The logic to create the fake behaviour is as follows. Now there might be easier ways to do this, but this does work and is reasonably readable

 [TestMethod] public void FakeSharePointWithShims() 
using (ShimsContext.Create()) // required to tidy up the shim system
// arrange
var fakeWebShim = new Microsoft.SharePoint.Fakes.ShimSPWeb()
UrlGet = () =>
ListsGet = () =>
new Microsoft.SharePoint.Fakes.ShimSPListCollection()
ItemGetString = (listname) =>
new Microsoft.SharePoint.Fakes.ShimSPList()
ItemsGet = () =>
new Microsoft.SharePoint.Fakes.ShimSPListItemCollection()
// we have to fake the count, as we not returning a list SPListCollection
CountGet = () => 3,
ItemGetInt32 = (index) =>
new Microsoft.SharePoint.Fakes.ShimSPListItem()
TitleGet = () =>
string.Format("The Title {0}", index),
ItemGetString = (fieldname) =>
string.Format("email{0}@fake.url", index)
// note we don't check the field name

// act
// not actually doing an operation
// assert
var fakeWeb = fakeWebShim.Instance;
Assert.AreEqual("http://fake.url", fakeWeb.Url);
Assert.AreEqual(3, fakeWeb.Lists["fakelistname"].Items.Count);
Assert.AreEqual("The Title 0", fakeWeb.Lists["fakelistname"].Items[0].Title);
Assert.AreEqual("email0@fake.url", fakeWeb.Lists["fakelistname"].Items[0]["Email"]);
Assert.AreEqual("The Title 1", fakeWeb.Lists["fakelistname"].Items[1].Title);
Assert.AreEqual("email1@fake.url", fakeWeb.Lists["fakelistname"].Items[1]["Email"]); }



Which which do you find the most readable?

I guess it is down to familiarity really. You can see I end up using the same test asserts, so the logic I am testing is the same.

I do think the Typemock remains the easier to use. There is the gotcha I found with having to add extra references to allow the fakes to be create in the VS11 faking system, and just the simple fact of having to manually create the fakes in Visual Studio, as opposed to it just being handled behind the scenes by Typemock. There is also the issue of having to refer to the ShimSPWeb class and using the .Instance property as opposed to just using the SPWeb in Typemock.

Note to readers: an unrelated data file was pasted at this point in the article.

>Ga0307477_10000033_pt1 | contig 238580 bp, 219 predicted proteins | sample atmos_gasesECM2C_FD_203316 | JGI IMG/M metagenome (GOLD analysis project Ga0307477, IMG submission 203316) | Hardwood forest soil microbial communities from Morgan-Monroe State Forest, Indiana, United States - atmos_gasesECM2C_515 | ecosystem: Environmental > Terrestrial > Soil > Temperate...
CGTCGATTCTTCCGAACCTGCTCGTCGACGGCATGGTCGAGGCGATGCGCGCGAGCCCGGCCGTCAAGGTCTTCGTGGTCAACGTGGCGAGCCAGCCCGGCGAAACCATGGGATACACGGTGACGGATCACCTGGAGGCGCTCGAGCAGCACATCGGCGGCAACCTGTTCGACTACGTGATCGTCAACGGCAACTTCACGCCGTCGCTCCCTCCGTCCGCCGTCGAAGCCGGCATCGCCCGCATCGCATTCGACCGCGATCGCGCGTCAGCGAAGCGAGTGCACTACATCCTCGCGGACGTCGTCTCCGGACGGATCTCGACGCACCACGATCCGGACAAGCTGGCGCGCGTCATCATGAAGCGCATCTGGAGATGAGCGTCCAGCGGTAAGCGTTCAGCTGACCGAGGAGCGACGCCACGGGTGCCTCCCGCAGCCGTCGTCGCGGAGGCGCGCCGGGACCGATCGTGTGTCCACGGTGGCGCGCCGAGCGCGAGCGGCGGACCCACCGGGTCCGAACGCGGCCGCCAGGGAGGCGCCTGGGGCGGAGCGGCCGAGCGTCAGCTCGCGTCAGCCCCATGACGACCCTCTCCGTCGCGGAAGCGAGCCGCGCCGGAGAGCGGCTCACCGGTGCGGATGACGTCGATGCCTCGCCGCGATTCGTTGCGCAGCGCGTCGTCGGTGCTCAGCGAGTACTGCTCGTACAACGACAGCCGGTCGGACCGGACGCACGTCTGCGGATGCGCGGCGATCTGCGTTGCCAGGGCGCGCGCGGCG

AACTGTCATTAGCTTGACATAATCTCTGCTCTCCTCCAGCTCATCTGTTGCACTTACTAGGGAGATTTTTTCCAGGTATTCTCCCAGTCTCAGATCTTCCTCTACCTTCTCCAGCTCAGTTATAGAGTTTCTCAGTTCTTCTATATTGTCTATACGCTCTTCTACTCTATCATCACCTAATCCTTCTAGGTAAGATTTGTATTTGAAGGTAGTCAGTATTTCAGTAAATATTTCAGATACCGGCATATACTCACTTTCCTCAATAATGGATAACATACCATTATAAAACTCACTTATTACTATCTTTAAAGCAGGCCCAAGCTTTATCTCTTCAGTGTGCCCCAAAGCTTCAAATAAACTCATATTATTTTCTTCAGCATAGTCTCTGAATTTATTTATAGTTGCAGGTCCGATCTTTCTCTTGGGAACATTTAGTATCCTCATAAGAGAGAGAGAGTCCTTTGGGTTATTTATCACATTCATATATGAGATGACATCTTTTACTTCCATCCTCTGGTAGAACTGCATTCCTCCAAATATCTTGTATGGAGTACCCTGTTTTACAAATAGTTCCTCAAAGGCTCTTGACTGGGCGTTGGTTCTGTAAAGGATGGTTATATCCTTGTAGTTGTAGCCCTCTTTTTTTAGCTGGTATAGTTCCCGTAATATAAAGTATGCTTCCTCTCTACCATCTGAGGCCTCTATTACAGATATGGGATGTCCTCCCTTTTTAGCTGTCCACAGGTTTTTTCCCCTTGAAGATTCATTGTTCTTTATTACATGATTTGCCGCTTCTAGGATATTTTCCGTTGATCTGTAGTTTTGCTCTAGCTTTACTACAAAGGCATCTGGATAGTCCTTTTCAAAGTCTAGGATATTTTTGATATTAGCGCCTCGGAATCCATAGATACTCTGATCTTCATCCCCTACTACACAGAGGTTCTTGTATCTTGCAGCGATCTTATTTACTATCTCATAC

The down side of Typemock is the cost and the need to have it installed on any development and build machines, neither an issue for the Microsoft fake system, the tests just being standard .NET code that can be wrappered in any unit testing fame work (and remember VS11’s Unit Test Explorer and TFS11 build allow you to use any testing framework not just MStest.

So which tool am I going to use? I think for now I will be staying with Typemock, but the VS11 faking system is well worth keeping an eye on.

[Updates 24 March 12 - More comments added in a second post]

Changed my phone to a Nokia

I swapped to a Nokia Lumia 800 yesterday from my LG E900, all very quick an easy after my experience last month.

My first impressions

  1. the on/off/volume buttons were better placed for a left hander on the LG, but I expect I will get used to that.
  2. the poor reception in my house was not the LGs fault – just a bad reception area
  3. the Nokia does seem faster

DevOps are testers best placed to fill this role?

DevOps seems to be the new buzz role in the industry at present. People who can bridge the gap between the worlds of development and IT pros. Given my career history this could be a description of  the path I took. I have done both, and now sit in the middle covering ALM consultancy where I work with both roles. You can’t avoid a bit of development and a bit of IT pro work when installing and configuring TFS with some automated build and deployment.

The growth of DevOps is an interesting move because of late I have seen the gap between IT Pros and developers grow. Many developers seem to have less and less understanding of operational issues as times go on. I fear this is a due to the greater levels of abstractions that new development tools cause. This is only going to get worse was we move into the cloud, why does a developer need to care about Ops issues, AppFabric does that for them – doesn’t it?

In my view this is dangerous, we all need at least a working knowledge of what underpins the technology we use. Maybe this should hint at good subjects for informal in-house training, why not get your developers to give intro training to the IT pros and vice versa? Or encourage people to listen to podcasts on the other roles subjects such as Dot Net Rocks (a dev podcast) and Run As Radio (an IT pro podcast). It was always a nice feature of the TechEd conference that it had a dev and IT pro track, so if the fancy took you could hear about technology from the view of the the other role.